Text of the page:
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Bahama Journal: Out Island Artists Promised Support
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Page 1 of 1Total of 1 messages
Posted by:Aug 21st 2002, 02:53:26 pm
KimberlyRead an interesting article this morning:

Local Artisans Promised Support

The next time you walk along the beach and see a
piece of broken bottle, all washed up and made
smooth from the water and sand beating against it,
just think that someone right here in The Bahamas
uses it as raw material to make attractive jewelry.

And even more Bahamians are utilizing fish scales
and conch shells to carve out delightful, unique and
authentically Bahamian products that are fetching
top dollar on the market.

The Ministry of Tourism invited several artisans from
New Providence and the Family Islands to display
their goods at British Colonial Hilton on Monday.

The event, a pre-cursor to the Ministry's annual
Authentically Bahamian Trade Show that is held in
December, was designed to showcase the
availability of craft and souvenir items that are made
in The Bahamas.

In addition, the display served to enhance creativity
and the quality of local products and encourage
linkages.

After visiting the various booths with attractive
displays, Minister of Trade and Industry, Leslie
Miller said he was amazed at what Bahamians can
produce.

He encouraged them to continue to authenticate
their products so that they can earn more of the
$150 million dollars that visitors spend on souvenir
and handicraft items when they come to The
Bahamas.

Ninety percent of the products sold in the various
straw markets and souvenir shops in The Bahamas
are imported, said the Minister.

"That has to stop," he said. "I am convinced beyond
the shadow of a doubt, that given the opportunity
and the commitment from The Bahamas
Government to assist artisans from any island in
our country, we could produce for all of the tourists
that visit our country on an annual basis," he added.

Importing raw materials duty-free, small loans at 8
percent interest rate and getting one of the
major buildings in the Industrial Park on Soldier
ready for occupation by artisans at "little or no rent"
are some of the initiatives that the Trade Minister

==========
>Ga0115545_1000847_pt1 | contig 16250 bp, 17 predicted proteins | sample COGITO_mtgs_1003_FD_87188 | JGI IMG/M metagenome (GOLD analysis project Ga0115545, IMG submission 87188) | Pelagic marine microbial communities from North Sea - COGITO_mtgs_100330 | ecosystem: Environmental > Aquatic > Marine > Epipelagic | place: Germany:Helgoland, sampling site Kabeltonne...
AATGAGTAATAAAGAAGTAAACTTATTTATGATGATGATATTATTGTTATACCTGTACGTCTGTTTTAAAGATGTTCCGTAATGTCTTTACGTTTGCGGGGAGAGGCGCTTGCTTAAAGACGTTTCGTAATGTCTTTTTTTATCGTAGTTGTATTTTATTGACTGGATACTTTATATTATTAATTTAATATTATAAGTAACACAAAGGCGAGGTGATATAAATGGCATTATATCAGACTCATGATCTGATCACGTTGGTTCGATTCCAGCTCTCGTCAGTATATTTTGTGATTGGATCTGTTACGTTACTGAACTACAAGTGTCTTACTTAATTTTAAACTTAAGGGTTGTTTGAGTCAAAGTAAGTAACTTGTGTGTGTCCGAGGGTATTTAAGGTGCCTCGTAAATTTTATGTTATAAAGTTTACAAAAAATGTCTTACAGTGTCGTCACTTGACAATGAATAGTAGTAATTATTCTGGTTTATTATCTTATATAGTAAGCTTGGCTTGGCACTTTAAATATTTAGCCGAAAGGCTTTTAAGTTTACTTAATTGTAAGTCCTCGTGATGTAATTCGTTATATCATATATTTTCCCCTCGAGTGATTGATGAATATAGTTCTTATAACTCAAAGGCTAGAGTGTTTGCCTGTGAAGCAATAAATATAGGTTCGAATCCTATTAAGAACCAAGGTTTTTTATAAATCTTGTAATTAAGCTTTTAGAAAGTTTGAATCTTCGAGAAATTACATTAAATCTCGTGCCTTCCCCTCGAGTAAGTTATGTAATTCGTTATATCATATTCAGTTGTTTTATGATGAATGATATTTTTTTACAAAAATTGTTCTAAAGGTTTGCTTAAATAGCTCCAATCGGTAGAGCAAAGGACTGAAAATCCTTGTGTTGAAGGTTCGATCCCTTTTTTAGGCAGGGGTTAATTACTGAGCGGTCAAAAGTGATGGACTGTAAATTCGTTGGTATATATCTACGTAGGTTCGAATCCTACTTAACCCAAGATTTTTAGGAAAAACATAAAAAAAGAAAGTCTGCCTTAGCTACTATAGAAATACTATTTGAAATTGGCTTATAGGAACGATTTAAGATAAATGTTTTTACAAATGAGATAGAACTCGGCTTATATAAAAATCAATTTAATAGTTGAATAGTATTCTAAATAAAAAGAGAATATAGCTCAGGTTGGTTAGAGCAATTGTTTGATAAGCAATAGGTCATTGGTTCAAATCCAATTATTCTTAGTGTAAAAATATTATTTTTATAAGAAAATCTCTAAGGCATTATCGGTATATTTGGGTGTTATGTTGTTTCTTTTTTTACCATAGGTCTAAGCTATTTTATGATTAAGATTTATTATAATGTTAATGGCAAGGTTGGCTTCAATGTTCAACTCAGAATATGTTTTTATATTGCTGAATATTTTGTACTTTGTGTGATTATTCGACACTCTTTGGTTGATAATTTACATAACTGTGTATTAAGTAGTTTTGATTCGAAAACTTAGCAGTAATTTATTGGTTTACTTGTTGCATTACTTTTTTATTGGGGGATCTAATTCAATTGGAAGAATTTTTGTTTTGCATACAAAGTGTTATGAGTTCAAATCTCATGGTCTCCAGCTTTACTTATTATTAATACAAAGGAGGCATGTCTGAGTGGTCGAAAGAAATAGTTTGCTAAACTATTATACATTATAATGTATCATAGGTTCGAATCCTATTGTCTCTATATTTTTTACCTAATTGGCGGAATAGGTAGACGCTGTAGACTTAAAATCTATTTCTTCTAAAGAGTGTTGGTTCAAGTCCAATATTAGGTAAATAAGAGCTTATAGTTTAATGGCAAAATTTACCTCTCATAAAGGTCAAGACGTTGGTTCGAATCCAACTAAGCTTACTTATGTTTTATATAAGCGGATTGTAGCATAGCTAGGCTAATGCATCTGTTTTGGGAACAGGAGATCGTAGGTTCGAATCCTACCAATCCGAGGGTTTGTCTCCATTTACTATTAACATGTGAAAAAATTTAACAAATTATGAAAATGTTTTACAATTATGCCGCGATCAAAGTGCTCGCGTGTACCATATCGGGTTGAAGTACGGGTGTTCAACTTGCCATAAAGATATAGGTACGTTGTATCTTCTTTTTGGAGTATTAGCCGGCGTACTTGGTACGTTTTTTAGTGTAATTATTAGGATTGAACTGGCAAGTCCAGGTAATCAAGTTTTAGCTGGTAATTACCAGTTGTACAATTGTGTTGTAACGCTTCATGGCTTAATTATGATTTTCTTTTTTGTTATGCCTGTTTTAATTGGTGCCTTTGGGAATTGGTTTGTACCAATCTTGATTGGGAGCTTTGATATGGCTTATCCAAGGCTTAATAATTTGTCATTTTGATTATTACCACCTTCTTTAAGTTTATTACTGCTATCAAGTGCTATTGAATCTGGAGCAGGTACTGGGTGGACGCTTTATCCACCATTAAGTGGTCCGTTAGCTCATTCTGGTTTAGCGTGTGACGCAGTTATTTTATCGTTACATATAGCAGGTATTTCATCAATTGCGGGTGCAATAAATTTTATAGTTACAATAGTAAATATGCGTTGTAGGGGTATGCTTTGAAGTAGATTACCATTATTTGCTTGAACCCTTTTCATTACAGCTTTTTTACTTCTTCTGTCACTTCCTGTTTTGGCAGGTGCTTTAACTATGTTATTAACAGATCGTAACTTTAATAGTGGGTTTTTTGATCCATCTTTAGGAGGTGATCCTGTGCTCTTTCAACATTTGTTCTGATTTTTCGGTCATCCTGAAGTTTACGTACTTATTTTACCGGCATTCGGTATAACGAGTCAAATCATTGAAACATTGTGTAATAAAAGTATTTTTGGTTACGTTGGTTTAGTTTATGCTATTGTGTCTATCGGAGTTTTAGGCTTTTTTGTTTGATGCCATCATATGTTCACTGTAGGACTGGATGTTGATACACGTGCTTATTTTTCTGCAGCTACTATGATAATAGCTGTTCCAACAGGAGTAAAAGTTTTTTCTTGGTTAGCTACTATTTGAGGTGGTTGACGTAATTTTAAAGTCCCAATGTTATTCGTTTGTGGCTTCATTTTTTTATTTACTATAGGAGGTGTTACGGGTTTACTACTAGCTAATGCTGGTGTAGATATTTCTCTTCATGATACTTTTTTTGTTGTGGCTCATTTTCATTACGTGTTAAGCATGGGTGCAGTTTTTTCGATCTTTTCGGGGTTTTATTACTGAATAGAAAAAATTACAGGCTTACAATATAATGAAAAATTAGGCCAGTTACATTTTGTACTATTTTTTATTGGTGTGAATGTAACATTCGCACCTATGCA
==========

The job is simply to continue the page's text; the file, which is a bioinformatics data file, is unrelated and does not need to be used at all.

said will contribute handsomely to increased
production of home made souvenirs.

Minister Miller said that a team recently returned
from Cuba, and will soon travel to Mexico and the
Dominican Republic to investigate how artisans in
these neighbouring countries use their local products
to make souvenir products, and apply it to The
Bahamian context.

The new government will "resurrect" the once
"thriving" conch shell jewellery programme started
under the Taiwanese government at the Bahamas
Technical and Vocational Institute, but which has
since been discontinued, he said.

The minister also encouraged all artisans to form an
association so they could speak as one voice and
have regular meetings with his ministry.

One of the plans is to ensure that the Ministry of
Trade and Industry secures more hotels and Bay
Street merchants to carry local products, since this
is one of the major challenges.

Speaking on behalf of Tourism Minister Obie
Wilchcombe, his Parliamentary Secretary Agatha
Marcelle pleaded with the audience to hold the
government accountable in ensuring that their
products are available to the world.

"We have nothing to be afraid of. Bahamians are
good at what we do. We are as good as anybody
else and better than most," Ms. Marcelle said.

She said that Bahamians do not realize how close
we are to being "a model of excellence" in everything
we do, encouraging artisans to keep focused.

She said many fail and lose heart, primarily because
they are under-capitalized and under-funded.

"If you go to an institution asking for $100,000 and
they are only offering you $50,000, then you fail
before you start," she said. "When you are a
success, the Bahamas is a success."

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